The emergence of Jackson into the presidency in 1828 signified the rise of the masses as the majority voters in America, a change that had not been previously observed with other Presidents that were mostly chosen by land-owning white men. However, Westward expansion during the Jacksonian Period of 1824-1848 provided a change, as more white males could acquire cheap land more easily and therefore could have more political representation. The Indian Removal Act allowed for more settlers to continue in westward expansion and white settlers could get property. During the Jacksonian period, more states allowed for white males to vote without property, but the further aquiarance of land for Westward expansion allowed the representation of most white men and therefore there was an increase in democracy as the President was now chosen by a more evident majority. In both of the Presidential elections of 1824 and 1828, Jackson was mostly associated with the ideas of the common man as he was a President that appealed to the newly represented masses. This idea of the importance of someone who could relate to the masses continued through the Jacksonian Era, as observed with the election in 1840 between Martin Van Buren, a Democrat who was the President at that time, and William Henry Harrison, a military officer who most notably fought in the Battle of Tippecanoe. In this election, William Henry Harrison played with his appeal to the common man as he was targeted by a Democratic editor who said that most likely drank hard cider and lived in a log cabin. This humble approach to Harrison won him the election as it associated him more with the masses, who had now become a majority when they were given more representation. Through the change that was made with Jacksonian policies and actions around this time period, there was a significant increase in the democratic value of representation.
Political parties before the Jacksonian period were not as defined as they emerged to be after during and after Jackson’s presidency. For instance, with the war of 1812, came the dissolvement of the Federalist party and there was only one party without any opposition, the Democratic Republicans, in what was denominated as the Era of Good Feeling. This was changed with the Jacksonian era, as there was the rise of differing political parties; the Democrats, which mostly aligned with President Jackson, and the other parties that were created as a response to Jackson’s actions and policies. The Democrats rallied around Jackson and insisted in the importance of the individual, states rights, and wished to end the aristocracy present in the government. The Jacksonian Democrats became a dominant party in this time period and tried to chater to the masses as much as possible by aligning to the lower classes. One of the parties that was the most prominent opposition to Jackson was the Whig party, which was leaded by senators Henry Clay and Daniel Webster. This political party was born out of the belief that Jackson exceeded the boundaries of executive power when he vetoed the Bank Bill. Although both of these parties had been previously associated with the Democratic Republicans, the actions and policies that Jackson conducted lead to the creation of two very distinct parties that prevailed through the Jacksonian period. In Jacksonian Period there was a clear emergence of new parties which in turn increased democratic ideals as the only way that the Constitutions ideas of Checks and Balances could be properly put in place would be through the constant opposition to the party in power. This rise in the number of political parties was a clear change from earlier years, as now different parties had more concrete beliefs.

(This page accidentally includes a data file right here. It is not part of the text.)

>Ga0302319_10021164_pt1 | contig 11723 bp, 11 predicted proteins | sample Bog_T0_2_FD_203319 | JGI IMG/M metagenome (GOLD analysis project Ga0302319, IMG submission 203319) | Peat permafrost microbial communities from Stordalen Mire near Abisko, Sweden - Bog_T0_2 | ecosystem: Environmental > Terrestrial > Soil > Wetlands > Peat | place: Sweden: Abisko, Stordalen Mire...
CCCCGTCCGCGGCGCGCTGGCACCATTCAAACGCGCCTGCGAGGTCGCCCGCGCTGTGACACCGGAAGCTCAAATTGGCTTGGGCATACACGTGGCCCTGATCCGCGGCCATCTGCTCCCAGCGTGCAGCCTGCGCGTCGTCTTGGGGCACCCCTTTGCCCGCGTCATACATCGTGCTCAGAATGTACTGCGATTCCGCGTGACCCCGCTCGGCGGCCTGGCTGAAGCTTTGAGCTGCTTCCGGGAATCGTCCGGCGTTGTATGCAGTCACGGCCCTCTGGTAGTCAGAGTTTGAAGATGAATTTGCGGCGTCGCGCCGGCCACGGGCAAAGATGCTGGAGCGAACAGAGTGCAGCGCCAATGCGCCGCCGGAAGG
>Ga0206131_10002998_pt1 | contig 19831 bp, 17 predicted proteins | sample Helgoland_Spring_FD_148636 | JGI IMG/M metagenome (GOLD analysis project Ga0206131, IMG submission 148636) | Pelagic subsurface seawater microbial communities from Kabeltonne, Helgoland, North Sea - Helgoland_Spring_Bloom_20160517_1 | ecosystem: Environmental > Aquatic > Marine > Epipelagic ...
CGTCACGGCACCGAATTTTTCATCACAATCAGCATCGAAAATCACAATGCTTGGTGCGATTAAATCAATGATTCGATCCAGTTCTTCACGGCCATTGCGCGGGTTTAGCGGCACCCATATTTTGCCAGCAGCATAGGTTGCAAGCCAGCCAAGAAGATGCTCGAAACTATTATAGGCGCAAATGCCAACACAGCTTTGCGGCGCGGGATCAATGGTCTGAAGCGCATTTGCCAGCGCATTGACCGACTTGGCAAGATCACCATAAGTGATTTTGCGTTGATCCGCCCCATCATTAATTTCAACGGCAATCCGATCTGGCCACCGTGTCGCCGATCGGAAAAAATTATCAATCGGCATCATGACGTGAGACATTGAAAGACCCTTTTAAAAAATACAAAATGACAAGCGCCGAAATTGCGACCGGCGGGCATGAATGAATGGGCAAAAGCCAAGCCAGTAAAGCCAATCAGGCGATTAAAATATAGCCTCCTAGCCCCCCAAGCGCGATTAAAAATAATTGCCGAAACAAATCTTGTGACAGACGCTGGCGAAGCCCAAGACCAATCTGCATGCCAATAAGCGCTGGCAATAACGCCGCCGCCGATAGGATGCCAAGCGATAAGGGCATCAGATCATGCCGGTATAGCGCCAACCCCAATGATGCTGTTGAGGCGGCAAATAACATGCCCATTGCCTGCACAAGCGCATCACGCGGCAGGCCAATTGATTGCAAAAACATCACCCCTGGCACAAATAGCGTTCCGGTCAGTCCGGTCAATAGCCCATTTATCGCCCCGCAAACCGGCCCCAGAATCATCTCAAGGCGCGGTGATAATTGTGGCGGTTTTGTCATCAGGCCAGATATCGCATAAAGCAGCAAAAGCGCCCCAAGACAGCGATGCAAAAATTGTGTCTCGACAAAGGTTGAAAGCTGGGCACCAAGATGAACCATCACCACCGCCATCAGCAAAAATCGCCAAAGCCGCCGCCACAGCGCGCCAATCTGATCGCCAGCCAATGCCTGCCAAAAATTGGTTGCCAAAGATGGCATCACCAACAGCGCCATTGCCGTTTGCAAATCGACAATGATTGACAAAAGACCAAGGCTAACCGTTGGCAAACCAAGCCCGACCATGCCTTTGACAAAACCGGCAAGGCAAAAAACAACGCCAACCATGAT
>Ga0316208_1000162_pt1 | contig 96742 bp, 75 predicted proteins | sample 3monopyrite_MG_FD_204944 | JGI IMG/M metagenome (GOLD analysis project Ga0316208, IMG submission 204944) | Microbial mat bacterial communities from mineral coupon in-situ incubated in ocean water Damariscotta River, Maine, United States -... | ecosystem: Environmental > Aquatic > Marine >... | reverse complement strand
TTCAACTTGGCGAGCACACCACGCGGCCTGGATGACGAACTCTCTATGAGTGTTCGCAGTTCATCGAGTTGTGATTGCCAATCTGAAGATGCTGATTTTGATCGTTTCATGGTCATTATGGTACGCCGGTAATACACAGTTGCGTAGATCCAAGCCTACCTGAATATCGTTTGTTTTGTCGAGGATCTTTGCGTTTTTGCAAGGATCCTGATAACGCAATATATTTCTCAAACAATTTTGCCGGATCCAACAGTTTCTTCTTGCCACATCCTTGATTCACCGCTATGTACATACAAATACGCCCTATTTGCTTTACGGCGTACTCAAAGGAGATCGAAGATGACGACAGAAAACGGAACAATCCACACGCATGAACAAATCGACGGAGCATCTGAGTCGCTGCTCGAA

By way of various policies and actions made by President Jackson during and after his presidency, there was a change in the increase in democratic ideals that could be most clearly represented with the rise of the representation of white men in politics, and the creation of several political parties that emerged because of Jackson. However, it is important to note that one thing during this period that did not reflect the strengthening of democratic ideals was the continuation of the movement shown by previous presidents in the way of the increase in executive power, that was also shown around this time period. It is important to analyze the Jacksonian Period because many of the actions that were committed in this time set a precedent for other time periods. Also many of the sectional conflicts that happened, such as the Nullification Crisis of 1832, had a damming effect of the country in later years.